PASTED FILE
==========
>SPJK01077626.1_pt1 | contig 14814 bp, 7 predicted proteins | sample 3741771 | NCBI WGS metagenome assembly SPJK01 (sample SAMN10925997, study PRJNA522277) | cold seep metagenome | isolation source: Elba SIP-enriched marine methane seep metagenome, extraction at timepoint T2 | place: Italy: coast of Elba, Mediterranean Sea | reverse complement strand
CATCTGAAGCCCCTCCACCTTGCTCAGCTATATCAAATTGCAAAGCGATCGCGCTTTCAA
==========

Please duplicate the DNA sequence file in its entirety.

>SPJK01077626.1_pt1 | contig 14814 bp, 7 predicted proteins | sample 3741771 | NCBI WGS metagenome assembly SPJK01 (sample SAMN10925997, study PRJNA522277) | cold seep metagenome | isolation source: Elba SIP-enriched marine methane seep metagenome, extraction at timepoint T2 | place: Italy: coast of Elba, Mediterranean Sea | reverse complement strand
CATCTGAAGCCCCTCCACCTTGCTCAGCTATATCAAATTGCAAAGCGATCGCGCTTTCAA